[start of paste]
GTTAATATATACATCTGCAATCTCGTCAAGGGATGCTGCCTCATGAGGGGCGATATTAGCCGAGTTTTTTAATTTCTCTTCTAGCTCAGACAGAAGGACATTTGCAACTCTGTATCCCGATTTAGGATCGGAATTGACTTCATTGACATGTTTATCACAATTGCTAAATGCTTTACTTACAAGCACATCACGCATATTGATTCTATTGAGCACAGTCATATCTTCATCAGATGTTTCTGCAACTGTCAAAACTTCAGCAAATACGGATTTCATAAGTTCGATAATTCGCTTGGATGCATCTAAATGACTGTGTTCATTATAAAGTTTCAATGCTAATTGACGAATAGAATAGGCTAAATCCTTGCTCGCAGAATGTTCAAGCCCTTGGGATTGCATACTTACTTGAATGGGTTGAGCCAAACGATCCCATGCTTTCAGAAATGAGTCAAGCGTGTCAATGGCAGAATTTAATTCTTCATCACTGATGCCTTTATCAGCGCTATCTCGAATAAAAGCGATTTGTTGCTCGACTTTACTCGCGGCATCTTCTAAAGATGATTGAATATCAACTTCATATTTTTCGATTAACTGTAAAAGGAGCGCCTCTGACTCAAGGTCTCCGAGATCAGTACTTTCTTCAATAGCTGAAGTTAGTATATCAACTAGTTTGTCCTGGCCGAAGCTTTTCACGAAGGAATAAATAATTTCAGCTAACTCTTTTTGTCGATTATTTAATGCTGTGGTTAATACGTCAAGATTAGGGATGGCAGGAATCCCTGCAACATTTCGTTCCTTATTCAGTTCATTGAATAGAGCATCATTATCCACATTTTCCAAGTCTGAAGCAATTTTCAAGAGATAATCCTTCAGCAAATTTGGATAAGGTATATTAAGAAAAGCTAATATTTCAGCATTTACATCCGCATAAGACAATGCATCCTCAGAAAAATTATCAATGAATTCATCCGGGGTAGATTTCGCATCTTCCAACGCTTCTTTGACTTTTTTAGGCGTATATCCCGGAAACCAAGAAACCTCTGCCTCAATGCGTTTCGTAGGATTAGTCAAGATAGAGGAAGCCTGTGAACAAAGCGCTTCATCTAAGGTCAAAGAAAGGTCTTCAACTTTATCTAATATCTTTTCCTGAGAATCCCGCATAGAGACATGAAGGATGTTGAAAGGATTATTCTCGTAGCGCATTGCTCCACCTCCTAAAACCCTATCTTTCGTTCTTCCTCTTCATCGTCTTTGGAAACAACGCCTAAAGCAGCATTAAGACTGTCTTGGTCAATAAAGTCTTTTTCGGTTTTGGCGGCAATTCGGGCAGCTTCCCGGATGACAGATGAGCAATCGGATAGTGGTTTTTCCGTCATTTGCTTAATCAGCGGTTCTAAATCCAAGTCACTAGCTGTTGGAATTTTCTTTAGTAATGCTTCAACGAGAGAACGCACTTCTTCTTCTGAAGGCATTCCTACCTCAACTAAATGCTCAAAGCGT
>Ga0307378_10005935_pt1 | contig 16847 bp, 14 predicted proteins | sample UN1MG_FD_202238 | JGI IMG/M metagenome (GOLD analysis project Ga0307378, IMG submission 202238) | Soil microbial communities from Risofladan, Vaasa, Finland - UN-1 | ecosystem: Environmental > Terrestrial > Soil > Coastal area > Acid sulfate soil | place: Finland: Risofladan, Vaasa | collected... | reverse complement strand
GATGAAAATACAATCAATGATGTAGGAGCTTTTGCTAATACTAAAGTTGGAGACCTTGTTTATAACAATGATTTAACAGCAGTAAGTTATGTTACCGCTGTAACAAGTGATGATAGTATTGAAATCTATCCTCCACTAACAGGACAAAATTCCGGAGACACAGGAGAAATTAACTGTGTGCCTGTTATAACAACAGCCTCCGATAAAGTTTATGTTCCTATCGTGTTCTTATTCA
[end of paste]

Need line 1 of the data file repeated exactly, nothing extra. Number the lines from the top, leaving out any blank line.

GTTAATATATACATCTGCAATCTCGTCAAGGGATGCTGCCTCATGAGGGGCGATATTAGCCGAGTTTTTTAATTTCTCTTCTAGCTCAGACAGAAGGACATTTGCAACTCTGTATCCCGATTTAGGATCGGAATTGACTTCATTGACATGTTTATCACAATTGCTAAATGCTTTACTTACAAGCACATCACGCATATTGATTCTATTGAGCACAGTCATATCTTCATCAGATGTTTCTGCAACTGTCAAAACTTCAGCAAATACGGATTTCATAAGTTCGATAATTCGCTTGGATGCATCTAAATGACTGTGTTCATTATAAAGTTTCAATGCTAATTGACGAATAGAATAGGCTAAATCCTTGCTCGCAGAATGTTCAAGCCCTTGGGATTGCATACTTACTTGAATGGGTTGAGCCAAACGATCCCATGCTTTCAGAAATGAGTCAAGCGTGTCAATGGCAGAATTTAATTCTTCATCACTGATGCCTTTATCAGCGCTATCTCGAATAAAAGCGATTTGTTGCTCGACTTTACTCGCGGCATCTTCTAAAGATGATTGAATATCAACTTCATATTTTTCGATTAACTGTAAAAGGAGCGCCTCTGACTCAAGGTCTCCGAGATCAGTACTTTCTTCAATAGCTGAAGTTAGTATATCAACTAGTTTGTCCTGGCCGAAGCTTTTCACGAAGGAATAAATAATTTCAGCTAACTCTTTTTGTCGATTATTTAATGCTGTGGTTAATACGTCAAGATTAGGGATGGCAGGAATCCCTGCAACATTTCGTTCCTTATTCAGTTCATTGAATAGAGCATCATTATCCACATTTTCCAAGTCTGAAGCAATTTTCAAGAGATAATCCTTCAGCAAATTTGGATAAGGTATATTAAGAAAAGCTAATATTTCAGCATTTACATCCGCATAAGACAATGCATCCTCAGAAAAATTATCAATGAATTCATCCGGGGTAGATTTCGCATCTTCCAACGCTTCTTTGACTTTTTTAGGCGTATATCCCGGAAACCAAGAAACCTCTGCCTCAATGCGTTTCGTAGGATTAGTCAAGATAGAGGAAGCCTGTGAACAAAGCGCTTCATCTAAGGTCAAAGAAAGGTCTTCAACTTTATCTAATATCTTTTCCTGAGAATCCCGCATAGAGACATGAAGGATGTTGAAAGGATTATTCTCGTAGCGCATTGCTCCACCTCCTAAAACCCTATCTTTCGTTCTTCCTCTTCATCGTCTTTGGAAACAACGCCTAAAGCAGCATTAAGACTGTCTTGGTCAATAAAGTCTTTTTCGGTTTTGGCGGCAATTCGGGCAGCTTCCCGGATGACAGATGAGCAATCGGATAGTGGTTTTTCCGTCATTTGCTTAATCAGCGGTTCTAAATCCAAGTCACTAGCTGTTGGAATTTTCTTTAGTAATGCTTCAACGAGAGAACGCACTTCTTCTTCTGAAGGCATTCCTACCTCAACTAAATGCTCAAAGCGT